Reimagine clinical trials with open approaches and interoperability

Read about our open technology philosophy and how it could increase patient engagement.

By and Sébastien Bohn | 8 minute read | June 8, 2020

If you’re a clinical trial executive involved in any aspect of trial design, it’s likely in the past few years you’ve faced a new dilemma — and not the one associated with how to run trials in a COVID-19 world. You’re collecting more patient data than ever before, which is good, but your ability to fully leverage the insights derived from that data is being hampered. The culprit? Those very same data collection systems you put in place years ago.

Whether it be your CTMS, CDMS, RBM, ePRO, or any of the other various applications that constitute your clinical trial ecosystem, there’s a good chance that some data silos exist. Some people may say that lack of integration amongst certain programs is just the cost of doing business, or they may incur actual costs for customized programming to connect disparate systems. But these days, isn’t the goal to trim clinical trial expenses while also increasing the speed at which trials are designed and conducted?

“In the past year, we’ve observed a trend where pharma companies and CROs are recognizing that they are not getting as much value out of their clinical trial systems, especially when you consider the tremendous advances in technology we all enjoy today,” says Mary Varghese Presti, VP, Life Sciences, Watson Health at IBM. “A clinical trial generates huge amounts of data, often on a global scale. But is all that data accessible and actionable by the sponsors of those trials? Or, is much of the data trapped in silos of closed solutions?”

An open and connected philosophy

Any discussion of a solution to this industry problem is usually peppered with terms such as “open,” “interoperable,” “integrated,” and most simply — “connected.” On the surface, these are vague, which only adds to the trepidation associated with changing or adopting any new software application. Thus, it’s important to quantify any of these terms when they are applied to clinical trial technology. For instance, there’s a big difference between an EDC being able to connect to a CTMS and one that makes connecting extremely easy with no programming skills necessary. “Often you’ll hear a company say, ‘We have some APIs, so yes, we should be able to integrate.’ But then the sponsor or CRO is tasked with figuring out how to exchange data between the two programs when they don’t speak the same language or when data are not in the same format,” explains Sébastien Bohn, Offering Leader for IBM Clinical Development.  “Those ‘connections’ are not built-in, so this becomes a very frustrating and time-consuming project that actually decreases the effectiveness of the technology and requires custom development.”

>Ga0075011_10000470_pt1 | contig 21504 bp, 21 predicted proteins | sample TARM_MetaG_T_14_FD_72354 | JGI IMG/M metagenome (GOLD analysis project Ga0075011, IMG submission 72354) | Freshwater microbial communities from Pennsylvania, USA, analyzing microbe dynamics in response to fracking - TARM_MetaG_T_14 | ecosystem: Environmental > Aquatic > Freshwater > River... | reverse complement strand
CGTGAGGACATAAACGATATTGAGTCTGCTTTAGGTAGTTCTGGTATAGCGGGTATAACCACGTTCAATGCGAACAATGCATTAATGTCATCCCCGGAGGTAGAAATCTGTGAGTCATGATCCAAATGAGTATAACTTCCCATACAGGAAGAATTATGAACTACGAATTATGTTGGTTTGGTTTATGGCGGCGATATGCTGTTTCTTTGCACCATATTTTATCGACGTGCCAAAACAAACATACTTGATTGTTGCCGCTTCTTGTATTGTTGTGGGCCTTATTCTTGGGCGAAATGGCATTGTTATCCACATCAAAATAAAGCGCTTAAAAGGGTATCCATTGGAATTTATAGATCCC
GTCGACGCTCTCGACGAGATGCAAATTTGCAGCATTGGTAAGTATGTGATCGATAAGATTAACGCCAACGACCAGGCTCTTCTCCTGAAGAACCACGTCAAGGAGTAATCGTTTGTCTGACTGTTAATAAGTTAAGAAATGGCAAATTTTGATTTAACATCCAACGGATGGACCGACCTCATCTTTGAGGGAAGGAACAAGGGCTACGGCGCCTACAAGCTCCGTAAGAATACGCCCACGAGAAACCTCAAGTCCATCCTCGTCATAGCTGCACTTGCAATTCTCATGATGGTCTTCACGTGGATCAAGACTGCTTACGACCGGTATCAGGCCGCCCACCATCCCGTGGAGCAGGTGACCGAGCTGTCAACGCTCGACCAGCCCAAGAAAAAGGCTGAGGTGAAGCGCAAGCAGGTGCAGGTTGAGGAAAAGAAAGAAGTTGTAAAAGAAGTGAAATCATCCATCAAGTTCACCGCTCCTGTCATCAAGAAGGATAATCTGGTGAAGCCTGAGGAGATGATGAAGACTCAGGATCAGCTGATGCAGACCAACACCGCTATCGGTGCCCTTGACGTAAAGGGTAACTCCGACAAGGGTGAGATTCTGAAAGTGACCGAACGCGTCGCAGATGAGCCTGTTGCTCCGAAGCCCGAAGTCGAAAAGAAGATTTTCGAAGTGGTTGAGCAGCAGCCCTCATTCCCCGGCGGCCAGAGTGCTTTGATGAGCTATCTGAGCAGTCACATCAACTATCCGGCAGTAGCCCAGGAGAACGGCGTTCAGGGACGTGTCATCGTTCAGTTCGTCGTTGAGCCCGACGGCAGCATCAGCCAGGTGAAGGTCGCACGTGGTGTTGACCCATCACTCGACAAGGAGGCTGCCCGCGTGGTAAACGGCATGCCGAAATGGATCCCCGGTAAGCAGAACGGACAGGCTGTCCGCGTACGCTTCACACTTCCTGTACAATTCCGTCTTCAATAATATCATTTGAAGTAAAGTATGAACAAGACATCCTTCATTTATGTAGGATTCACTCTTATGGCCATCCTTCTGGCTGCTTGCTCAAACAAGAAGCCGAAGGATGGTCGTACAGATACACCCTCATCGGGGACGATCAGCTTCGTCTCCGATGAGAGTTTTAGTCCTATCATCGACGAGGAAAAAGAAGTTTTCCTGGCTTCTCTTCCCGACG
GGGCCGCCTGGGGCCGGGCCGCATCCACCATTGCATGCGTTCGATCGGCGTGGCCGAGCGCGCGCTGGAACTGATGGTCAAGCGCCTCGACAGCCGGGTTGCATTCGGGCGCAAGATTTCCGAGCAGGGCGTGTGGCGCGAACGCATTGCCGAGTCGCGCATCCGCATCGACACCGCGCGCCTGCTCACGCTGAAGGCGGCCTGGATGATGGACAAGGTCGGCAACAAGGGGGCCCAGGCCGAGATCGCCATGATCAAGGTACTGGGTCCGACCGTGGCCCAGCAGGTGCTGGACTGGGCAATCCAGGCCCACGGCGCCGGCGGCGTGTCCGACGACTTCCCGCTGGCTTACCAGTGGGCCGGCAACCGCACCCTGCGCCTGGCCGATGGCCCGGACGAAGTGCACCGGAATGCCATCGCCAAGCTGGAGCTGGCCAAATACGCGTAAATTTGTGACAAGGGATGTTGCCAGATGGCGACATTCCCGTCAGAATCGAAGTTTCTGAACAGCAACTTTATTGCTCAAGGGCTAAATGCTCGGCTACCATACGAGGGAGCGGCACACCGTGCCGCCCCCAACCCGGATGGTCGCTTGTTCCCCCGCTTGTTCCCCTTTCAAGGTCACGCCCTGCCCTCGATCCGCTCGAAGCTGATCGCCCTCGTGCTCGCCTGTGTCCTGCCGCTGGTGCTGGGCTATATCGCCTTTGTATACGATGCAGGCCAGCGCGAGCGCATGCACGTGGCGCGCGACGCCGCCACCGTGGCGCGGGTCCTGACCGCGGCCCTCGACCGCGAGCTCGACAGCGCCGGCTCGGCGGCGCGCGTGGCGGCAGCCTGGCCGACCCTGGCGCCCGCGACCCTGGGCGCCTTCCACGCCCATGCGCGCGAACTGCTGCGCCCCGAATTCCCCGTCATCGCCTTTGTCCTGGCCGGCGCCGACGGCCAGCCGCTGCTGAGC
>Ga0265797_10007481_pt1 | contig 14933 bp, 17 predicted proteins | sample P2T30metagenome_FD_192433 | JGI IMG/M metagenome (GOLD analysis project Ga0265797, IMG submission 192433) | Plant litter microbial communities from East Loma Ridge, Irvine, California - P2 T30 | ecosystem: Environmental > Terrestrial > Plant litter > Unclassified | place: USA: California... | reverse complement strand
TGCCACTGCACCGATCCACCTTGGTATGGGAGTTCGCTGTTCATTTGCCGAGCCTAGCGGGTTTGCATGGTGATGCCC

That common pain point is what led IBM to build point-and-click data mapping into its IBM Clinical Development CDMS. To maximize the effectiveness of this functionality, an interface was created with a simple design that enabled any user — not just those with programming experience — to easily map data going in and out of the program. So far, the application has a standard interface to pull in external data and/or expose data to external systems. On top of it, IBM developed and maintains out-of-the-box connectors with various other clinical trial-related solutions and CTMSs (e.g., BSI, Veeva). “Our approach is that it doesn’t really matter what type of system — CTMS or otherwise — we have on the other side,” says Bohn. “We are open because you can easily bring in multiple types of trial data that originate outside of our system. We are connected because we deliver a set of out-of-the-box interfaces to a set of partner applications. Since that connectivity is already built-in, you don’t have to pay for any bespoke integration or external development [see sidebar].” Usually this data mapping would be done in a spreadsheet by a data manager or whomever is creating the case report form, and then it would be programmed by a developer for each clinical trial.

Aside from cost savings, these kinds of open systems save time, too. For example, say the code values for male and female differ between the EDC and CTMS (a common problem). If the EDC is pushing out a “1” for female and a “2” for male, but the CTMS is expecting an “F” or “M”, the import isn’t going to make sense, so a level of rework will need to be done. But by using the advanced expression editor included in IBM Clinical Development, you can format or transform the data you just mapped on the fly. Before the data reaches the external system, you can transform it, again, via simple point-and-click functionality, and thereby avoid any lost time.